June 22, 2005 8:36 AM PDT
Cisco's Chambers outlines aggressive plans
At a conference for Cisco customers here Tuesday, Chief Executive John Chambers said in a keynote speech that the company expects to announce it's designating a new "advanced technology" about once every three to four months in the coming fiscal year, which begins in August. Cisco's advanced technologies are product areas that it believes have the potential to reach $1 billion in annual sales.
This move represents a shift in Cisco's typically conservative public stance. The company has not announced a new advanced technology in the past two years.
The company's existing advanced technologies are wireless, optical, home networking, storage networking, IP telephony, and security. While in aggregate, sales in these six areas make up less than 20 percent of Cisco's total revenue, they are among the fastest-growing market segments for the company and will likely play an increasingly important role in the networking giant's future.
"We made the decision in 2001 to be dramatically more aggressive in investing in new technologies," Chambers told reporters Tuesday. "At the same time, we had to realign our resources because our traditional markets were flat. But it takes five to seven years from the inception of a technology until it can reach a $1 billion run rate."
Chambers wouldn't tip his hand to exactly which new categories will be added to the group, but he gave some hints.
"Clearly, we are going to do something in the data center," he said. "And we will continue to do something with the convergence of technology."
Some people believe that Cisco's new "application-oriented networking" initiative, or AON, which will move the company beyond its core Internet routing business into messaging middleware, is a good candidate for the advanced technology label. Cisco announced details of AON and named new products associated with the initiative on Tuesday. But Chambers was reluctant to commit the new product category to the expectation of becoming a billion-dollar market in the next three to five years.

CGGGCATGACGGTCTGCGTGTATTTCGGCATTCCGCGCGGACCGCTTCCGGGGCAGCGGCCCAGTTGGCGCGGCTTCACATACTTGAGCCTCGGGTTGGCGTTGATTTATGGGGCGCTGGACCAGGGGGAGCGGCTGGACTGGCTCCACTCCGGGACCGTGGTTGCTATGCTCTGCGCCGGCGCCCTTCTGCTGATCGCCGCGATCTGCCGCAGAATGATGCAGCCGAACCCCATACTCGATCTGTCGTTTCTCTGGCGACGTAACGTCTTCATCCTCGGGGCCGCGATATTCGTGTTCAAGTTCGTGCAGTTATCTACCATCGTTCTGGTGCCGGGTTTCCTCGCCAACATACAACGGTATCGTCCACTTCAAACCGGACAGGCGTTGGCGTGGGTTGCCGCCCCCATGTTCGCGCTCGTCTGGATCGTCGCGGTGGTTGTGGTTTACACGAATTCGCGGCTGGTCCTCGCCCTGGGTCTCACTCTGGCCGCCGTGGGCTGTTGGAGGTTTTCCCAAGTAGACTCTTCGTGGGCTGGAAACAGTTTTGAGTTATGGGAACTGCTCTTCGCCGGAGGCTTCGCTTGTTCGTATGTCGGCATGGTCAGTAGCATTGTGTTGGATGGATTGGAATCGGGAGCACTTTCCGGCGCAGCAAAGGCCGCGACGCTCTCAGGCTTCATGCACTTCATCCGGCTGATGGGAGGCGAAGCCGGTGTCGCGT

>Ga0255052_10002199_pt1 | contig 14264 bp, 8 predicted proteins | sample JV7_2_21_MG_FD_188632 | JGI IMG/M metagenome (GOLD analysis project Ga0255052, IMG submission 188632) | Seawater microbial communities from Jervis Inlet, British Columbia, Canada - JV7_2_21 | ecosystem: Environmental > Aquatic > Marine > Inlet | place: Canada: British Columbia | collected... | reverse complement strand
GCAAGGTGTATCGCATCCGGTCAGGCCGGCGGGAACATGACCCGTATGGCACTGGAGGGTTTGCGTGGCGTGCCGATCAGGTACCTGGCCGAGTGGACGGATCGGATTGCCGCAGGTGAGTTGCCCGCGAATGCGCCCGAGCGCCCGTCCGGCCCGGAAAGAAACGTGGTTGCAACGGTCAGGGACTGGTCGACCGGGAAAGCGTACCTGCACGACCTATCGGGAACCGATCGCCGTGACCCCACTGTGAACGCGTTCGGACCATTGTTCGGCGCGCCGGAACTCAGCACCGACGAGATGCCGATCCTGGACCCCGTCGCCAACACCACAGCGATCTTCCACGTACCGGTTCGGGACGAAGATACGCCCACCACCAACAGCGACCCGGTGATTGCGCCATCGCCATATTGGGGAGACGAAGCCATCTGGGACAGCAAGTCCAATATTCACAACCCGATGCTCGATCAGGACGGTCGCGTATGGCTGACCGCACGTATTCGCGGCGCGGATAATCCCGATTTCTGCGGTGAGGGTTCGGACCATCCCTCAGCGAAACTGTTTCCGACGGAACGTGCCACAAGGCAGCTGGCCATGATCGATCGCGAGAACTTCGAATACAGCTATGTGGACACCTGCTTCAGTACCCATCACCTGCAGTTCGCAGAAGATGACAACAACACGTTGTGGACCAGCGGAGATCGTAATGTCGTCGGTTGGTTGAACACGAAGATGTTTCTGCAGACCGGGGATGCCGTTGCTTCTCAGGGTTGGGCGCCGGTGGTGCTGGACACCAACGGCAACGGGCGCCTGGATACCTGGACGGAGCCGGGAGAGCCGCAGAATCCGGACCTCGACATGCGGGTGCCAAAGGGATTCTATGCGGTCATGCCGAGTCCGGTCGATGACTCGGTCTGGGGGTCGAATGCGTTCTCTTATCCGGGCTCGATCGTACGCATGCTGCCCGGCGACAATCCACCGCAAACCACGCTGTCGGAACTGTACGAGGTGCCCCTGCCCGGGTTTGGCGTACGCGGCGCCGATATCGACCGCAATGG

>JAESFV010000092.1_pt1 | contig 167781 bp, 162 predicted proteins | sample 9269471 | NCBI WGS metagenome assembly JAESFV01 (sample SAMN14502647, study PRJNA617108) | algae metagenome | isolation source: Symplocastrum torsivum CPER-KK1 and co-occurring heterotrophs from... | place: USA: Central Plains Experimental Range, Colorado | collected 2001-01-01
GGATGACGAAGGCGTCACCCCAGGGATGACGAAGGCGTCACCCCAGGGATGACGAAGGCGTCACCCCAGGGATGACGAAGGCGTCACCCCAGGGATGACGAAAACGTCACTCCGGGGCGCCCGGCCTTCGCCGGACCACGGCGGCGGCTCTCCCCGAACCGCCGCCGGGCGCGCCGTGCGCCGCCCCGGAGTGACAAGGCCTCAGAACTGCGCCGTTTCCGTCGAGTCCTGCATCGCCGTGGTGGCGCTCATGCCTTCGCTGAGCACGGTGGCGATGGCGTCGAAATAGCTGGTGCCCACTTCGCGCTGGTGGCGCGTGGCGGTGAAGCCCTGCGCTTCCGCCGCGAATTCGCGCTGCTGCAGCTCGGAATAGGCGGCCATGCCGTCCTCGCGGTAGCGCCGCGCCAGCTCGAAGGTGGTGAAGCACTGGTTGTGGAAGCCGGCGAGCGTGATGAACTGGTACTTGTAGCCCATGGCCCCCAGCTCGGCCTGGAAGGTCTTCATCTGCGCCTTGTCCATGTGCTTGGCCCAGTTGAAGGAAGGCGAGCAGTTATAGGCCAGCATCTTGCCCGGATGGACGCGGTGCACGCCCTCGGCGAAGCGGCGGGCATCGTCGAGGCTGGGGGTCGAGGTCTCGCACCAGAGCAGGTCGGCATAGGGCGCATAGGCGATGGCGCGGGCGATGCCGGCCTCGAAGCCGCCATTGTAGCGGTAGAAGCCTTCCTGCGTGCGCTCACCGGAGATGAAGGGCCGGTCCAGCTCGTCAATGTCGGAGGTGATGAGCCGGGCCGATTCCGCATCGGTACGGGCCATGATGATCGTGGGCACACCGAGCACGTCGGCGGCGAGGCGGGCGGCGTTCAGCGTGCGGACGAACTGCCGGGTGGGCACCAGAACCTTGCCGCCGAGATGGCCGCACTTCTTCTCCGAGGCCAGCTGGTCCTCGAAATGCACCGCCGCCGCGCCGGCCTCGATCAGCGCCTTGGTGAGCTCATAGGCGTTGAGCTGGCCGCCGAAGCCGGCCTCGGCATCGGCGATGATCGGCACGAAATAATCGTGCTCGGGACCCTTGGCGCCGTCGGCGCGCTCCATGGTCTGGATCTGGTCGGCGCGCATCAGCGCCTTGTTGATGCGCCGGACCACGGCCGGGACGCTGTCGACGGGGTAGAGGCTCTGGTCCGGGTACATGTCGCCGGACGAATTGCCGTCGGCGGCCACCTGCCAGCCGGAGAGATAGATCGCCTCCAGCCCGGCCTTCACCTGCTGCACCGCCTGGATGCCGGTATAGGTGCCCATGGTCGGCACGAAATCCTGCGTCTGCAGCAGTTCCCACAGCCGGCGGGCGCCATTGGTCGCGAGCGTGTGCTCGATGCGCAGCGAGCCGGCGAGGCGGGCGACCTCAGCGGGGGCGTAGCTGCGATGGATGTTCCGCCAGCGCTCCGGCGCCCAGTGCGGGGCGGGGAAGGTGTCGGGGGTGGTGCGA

"It's still too early to tell if it has the architecture to produce that kind of revenue," he said. "The opportunity is there for this to be an industry-changing technology, but it also depends on how well we execute."
Another product area that might make the cut as an advanced technology may have something to do with integrated communications. One Cisco insider suggests the company could be looking to develop a new class of products that integrates existing radio frequency technology with IP.
Chambers referred to this new product category in a demonstration staged during his keynote speech. During the demo, he showed how an emergency medical technician's radio, which is typically built using proprietary radio technology, could be integrated into a VoIP system, so that doctors in their offices or at home could interact directly with EMTs in the field.
While it may be difficult to pinpoint what exactly Cisco will announce in the coming year, one thing is clear: The company is looking to continue its aggressive investment in new technologies. According to Chambers and his team of executives, this means continuing to develop technologies in-house as well as acquiring companies and partnering with established players in new markets.
"Acquisitions and innovation are not two separate things," said Charles Giancarlo, Cisco's CTO. "The whole point is to take advantage of growth in the market. And if we have the ability to acquire, which we do, we will."
Chambers agreed and added, "When we get into a new market, we rarely just buy one company. If you look at security, we have bought 14 companies, and we will probably acquire more. And if we're not in the top five in a market, we need to partner with someone who is."
Chambers also said that he has learned some lessons from the last round of investment in new advanced technologies, which he described as possibly having been too conservative.
"So far, we are six for six in the advanced technologies, which tells me that we could have been more aggressive," he said.